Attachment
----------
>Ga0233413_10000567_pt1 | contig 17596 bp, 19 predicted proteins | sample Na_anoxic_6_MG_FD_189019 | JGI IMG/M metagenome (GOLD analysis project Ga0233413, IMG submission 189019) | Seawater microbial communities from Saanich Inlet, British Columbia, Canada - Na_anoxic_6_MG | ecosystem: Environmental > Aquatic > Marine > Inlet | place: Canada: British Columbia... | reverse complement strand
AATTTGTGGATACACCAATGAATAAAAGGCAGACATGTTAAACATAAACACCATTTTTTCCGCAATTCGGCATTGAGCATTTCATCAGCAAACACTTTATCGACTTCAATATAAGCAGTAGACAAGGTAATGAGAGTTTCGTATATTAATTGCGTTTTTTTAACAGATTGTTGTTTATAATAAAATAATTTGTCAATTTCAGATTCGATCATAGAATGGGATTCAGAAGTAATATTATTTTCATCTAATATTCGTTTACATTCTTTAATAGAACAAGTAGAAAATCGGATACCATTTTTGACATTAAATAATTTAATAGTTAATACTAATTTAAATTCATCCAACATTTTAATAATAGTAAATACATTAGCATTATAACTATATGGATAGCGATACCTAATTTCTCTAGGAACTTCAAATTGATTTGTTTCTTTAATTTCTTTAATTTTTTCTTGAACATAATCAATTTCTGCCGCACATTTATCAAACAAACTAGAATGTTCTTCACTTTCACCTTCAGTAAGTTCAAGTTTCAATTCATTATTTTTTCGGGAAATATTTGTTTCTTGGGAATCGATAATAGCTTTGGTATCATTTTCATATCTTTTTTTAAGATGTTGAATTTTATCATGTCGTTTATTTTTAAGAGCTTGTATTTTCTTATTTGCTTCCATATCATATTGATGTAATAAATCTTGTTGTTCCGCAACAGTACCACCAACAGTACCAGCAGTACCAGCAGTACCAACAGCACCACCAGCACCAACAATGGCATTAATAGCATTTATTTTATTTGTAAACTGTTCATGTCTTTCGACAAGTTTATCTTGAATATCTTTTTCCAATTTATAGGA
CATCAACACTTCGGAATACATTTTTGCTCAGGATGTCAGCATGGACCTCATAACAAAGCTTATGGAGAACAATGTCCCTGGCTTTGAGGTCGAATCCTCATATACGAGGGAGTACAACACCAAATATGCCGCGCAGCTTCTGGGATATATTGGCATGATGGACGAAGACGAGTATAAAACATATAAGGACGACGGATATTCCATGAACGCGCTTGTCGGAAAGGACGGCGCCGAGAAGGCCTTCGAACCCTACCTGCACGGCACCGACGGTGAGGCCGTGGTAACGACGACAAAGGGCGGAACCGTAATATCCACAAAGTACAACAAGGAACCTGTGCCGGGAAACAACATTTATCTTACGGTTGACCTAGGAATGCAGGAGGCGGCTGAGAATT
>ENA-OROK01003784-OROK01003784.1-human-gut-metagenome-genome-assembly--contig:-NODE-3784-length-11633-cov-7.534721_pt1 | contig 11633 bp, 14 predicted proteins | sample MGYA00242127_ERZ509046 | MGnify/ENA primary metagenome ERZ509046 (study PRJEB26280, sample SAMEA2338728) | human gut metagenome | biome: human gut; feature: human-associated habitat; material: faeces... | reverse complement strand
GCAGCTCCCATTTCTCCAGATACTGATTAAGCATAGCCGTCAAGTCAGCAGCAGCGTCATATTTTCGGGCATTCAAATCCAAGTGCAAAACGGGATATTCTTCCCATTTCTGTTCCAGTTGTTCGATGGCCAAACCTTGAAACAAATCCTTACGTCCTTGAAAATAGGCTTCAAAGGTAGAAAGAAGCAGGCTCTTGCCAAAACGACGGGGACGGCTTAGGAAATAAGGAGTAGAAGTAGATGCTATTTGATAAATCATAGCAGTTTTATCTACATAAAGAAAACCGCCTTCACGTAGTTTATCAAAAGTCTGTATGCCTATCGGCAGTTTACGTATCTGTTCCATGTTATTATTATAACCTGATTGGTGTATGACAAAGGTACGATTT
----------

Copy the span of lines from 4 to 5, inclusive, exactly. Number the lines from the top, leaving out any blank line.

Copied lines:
>ENA-OROK01003784-OROK01003784.1-human-gut-metagenome-genome-assembly--contig:-NODE-3784-length-11633-cov-7.534721_pt1 | contig 11633 bp, 14 predicted proteins | sample MGYA00242127_ERZ509046 | MGnify/ENA primary metagenome ERZ509046 (study PRJEB26280, sample SAMEA2338728) | human gut metagenome | biome: human gut; feature: human-associated habitat; material: faeces... | reverse complement strand
GCAGCTCCCATTTCTCCAGATACTGATTAAGCATAGCCGTCAAGTCAGCAGCAGCGTCATATTTTCGGGCATTCAAATCCAAGTGCAAAACGGGATATTCTTCCCATTTCTGTTCCAGTTGTTCGATGGCCAAACCTTGAAACAAATCCTTACGTCCTTGAAAATAGGCTTCAAAGGTAGAAAGAAGCAGGCTCTTGCCAAAACGACGGGGACGGCTTAGGAAATAAGGAGTAGAAGTAGATGCTATTTGATAAATCATAGCAGTTTTATCTACATAAAGAAAACCGCCTTCACGTAGTTTATCAAAAGTCTGTATGCCTATCGGCAGTTTACGTATCTGTTCCATGTTATTATTATAACCTGATTGGTGTATGACAAAGGTACGATTT